Take a Peek Behind “Hide and Seek,” a New Exhibit About Ohio Children
Posted July 8, 2024
Topics: Civil WarDaily LifeEducationArchives & LibraryMuseum Collections

By Wendy Korwin, Archives Services Manager

Some days – especially during spring field trip season – bright voices bounce off the concrete walls of the Ohio History Center. The hollow space of the second-floor plaza fills with school groups taking a break from exploring the exhibits. Grown-ups pair students with the correct lunch bags. Some groups even have nifty matching t-shirts.

Meanwhile, one floor above, my colleagues and I tend to work to a less boisterous soundtrack: the whoosh of the HVAC; genealogy questions discussed at the reference desk; staff chit-chat and coffee-making; slightly squeaky carts wheeling materials from the closed stacks into our work spaces. The difference can be jarring on days when I emerge to grab a bagel from the café (archivist carbo-loading). This place is alive.

This contrast is, in part, what inspired our Archives Services team to develop an exhibit about how young people inhabit archival spaces. They’ve always been there – in the records of state-run institutions, family collections and more. But we haven't always thought to look for them, or to make them very findable. In 2022, manuscripts curator Matthew Benz published a blog featuring kids’ faces and voices that he had discovered while working with our collections. Several of the documents from Matthew's blog are now on display.

As archivists, we work by arranging items, describing and categorizing them. The majority of our collections have been written and donated by adults, and it's usually adults who use them.  But young people are also creators – as well as editors, publishers, and curators! Many child-produced artifacts are challenging to pin with a singular label. What's the best way to catalog a ledger that a doctor once used to track patient accounts, but later became a young girl's sketch book? How about a handwritten, mimeographed newspaper that a teenager made for his neighbors? In some cases, the documents young people create offer a counterpoint to adult narratives. In others, kids might reimagine texts in ways that disrupt the ordered world that adults like myself work to construct.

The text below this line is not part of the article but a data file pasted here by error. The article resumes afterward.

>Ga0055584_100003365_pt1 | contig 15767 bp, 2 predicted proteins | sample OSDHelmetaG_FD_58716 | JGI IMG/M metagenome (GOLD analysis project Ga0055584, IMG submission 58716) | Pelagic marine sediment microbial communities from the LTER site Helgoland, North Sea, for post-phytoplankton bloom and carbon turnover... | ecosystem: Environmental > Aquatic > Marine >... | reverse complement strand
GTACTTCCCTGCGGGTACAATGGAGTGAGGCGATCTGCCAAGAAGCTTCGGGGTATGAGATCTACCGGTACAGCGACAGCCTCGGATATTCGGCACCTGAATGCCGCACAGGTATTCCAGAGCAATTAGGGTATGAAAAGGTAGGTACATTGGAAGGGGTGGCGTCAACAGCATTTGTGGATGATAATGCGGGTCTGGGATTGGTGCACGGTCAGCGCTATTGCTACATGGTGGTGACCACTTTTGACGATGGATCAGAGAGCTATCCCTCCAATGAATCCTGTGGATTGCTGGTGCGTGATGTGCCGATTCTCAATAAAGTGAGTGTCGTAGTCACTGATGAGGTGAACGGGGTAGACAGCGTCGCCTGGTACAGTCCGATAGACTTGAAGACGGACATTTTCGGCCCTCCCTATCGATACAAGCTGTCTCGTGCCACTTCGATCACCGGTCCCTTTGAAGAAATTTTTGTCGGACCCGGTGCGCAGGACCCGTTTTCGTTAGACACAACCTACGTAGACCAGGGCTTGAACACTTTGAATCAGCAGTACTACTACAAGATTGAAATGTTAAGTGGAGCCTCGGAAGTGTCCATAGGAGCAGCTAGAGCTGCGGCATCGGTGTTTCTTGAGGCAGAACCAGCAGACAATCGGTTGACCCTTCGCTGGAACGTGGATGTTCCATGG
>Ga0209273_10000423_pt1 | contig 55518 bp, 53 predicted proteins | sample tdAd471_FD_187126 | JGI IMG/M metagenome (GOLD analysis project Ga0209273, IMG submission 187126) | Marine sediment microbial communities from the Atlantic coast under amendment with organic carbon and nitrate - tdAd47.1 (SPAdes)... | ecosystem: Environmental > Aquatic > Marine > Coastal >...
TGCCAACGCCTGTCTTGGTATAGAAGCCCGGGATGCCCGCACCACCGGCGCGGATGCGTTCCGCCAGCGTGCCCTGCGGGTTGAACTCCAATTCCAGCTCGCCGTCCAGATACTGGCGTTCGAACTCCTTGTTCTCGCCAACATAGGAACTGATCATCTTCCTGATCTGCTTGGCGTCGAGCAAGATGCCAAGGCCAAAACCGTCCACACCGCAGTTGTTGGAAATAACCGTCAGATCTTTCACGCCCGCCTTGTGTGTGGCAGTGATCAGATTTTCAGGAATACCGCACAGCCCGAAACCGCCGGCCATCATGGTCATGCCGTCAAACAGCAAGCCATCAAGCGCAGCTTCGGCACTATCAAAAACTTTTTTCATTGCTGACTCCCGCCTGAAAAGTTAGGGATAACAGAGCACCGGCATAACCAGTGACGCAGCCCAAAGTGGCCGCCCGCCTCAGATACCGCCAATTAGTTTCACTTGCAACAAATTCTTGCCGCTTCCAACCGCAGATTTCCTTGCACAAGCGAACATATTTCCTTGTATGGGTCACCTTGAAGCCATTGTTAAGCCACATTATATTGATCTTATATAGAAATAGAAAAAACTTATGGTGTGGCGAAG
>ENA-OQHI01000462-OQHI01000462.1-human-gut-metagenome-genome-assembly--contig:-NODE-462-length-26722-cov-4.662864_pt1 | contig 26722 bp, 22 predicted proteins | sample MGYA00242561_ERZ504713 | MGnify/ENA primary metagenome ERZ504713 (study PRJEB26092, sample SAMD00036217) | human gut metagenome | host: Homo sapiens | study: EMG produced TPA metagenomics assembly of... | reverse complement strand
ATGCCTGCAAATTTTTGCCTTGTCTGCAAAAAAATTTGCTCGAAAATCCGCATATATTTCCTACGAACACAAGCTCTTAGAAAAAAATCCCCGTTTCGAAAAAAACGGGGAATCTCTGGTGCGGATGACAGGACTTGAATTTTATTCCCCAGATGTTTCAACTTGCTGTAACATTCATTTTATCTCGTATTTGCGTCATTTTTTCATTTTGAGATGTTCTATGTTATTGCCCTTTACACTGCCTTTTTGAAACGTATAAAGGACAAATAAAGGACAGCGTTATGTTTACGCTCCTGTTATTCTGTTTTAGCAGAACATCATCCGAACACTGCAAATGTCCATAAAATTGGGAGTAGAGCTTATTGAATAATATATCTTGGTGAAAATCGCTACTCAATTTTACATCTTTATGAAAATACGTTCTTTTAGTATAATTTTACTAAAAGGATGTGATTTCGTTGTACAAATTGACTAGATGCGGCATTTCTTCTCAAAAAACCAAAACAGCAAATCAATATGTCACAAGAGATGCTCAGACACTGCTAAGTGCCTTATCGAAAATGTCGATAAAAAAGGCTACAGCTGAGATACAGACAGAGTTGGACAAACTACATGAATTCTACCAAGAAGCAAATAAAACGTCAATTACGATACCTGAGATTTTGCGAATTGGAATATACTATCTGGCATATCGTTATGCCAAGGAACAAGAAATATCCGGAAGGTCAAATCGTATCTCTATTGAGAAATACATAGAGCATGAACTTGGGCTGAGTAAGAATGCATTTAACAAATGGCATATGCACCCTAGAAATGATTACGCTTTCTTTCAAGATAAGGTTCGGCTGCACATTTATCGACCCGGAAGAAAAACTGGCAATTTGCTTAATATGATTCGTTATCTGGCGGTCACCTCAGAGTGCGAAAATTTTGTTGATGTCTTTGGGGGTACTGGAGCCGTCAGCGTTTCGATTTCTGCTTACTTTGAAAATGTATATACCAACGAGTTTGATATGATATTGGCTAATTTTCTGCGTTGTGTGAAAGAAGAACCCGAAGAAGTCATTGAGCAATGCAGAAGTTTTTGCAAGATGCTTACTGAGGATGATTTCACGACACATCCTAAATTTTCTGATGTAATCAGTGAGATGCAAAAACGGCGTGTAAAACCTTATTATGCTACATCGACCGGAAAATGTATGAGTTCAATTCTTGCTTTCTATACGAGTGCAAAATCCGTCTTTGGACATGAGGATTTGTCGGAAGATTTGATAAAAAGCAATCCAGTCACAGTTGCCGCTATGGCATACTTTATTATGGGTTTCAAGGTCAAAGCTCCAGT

We invite you to view this new exhibit for yourself up on the 3rd floor of the Ohio History Center! See our hours and plan your visit here.


Color photograph of a museum exhibit featuring a display case and a step stool.

Hide and Seek

Revisit the blog that inspired this new exhibit! Originally published in 2022 by manuscripts curator Matthew Benz.

Click to Read

Bambino (1917)

The Children's News (1930)

Exhibit Extras

Not everything could make it into our final display, but you can explore some additional items from our print and archival collections here.

Left: Cover of Bambino, a professional journal published by the Children's Hospital of Columbus, Ohio. The Ohio History Connection's holdings for this publication span from 1917 until 1943.

Right: A page from The Children's News, created by young patients at the Children's Hospital. The Ohio History Connection's Archives & Library has a single issue of this publication, dated December 1930.

Scrolling Images

1. A young visitor at the Ohio State Fair, 1985.
Richard F. Celeste Papers, MSS 600 AV

2. Four children playing in a garden in front of an outhouse, c. 1910.
Harry Kinley Collection, AV 30

3. Twins Deborah Ann and Diana Lynn Green in their Columbus home, 1959.
Green Family Slide Collection, AV 110

4. Two children on a swing set in Oberlin, Ohio, 1976.
Photograph by John G. Kenney, SAS 2734 AV

5. Advertisement for Etch-A-Sketch, 1967.
OVS 7694

Subscribe to Our Blogs